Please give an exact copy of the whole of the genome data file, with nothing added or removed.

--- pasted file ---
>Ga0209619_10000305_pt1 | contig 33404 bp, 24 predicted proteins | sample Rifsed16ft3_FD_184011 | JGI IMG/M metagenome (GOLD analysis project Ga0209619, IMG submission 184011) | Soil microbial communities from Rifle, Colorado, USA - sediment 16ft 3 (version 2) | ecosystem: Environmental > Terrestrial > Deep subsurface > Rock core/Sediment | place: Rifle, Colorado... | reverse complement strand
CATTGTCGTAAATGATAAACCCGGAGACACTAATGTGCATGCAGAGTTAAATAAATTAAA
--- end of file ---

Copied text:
>Ga0209619_10000305_pt1 | contig 33404 bp, 24 predicted proteins | sample Rifsed16ft3_FD_184011 | JGI IMG/M metagenome (GOLD analysis project Ga0209619, IMG submission 184011) | Soil microbial communities from Rifle, Colorado, USA - sediment 16ft 3 (version 2) | ecosystem: Environmental > Terrestrial > Deep subsurface > Rock core/Sediment | place: Rifle, Colorado... | reverse complement strand
CATTGTCGTAAATGATAAACCCGGAGACACTAATGTGCATGCAGAGTTAAATAAATTAAA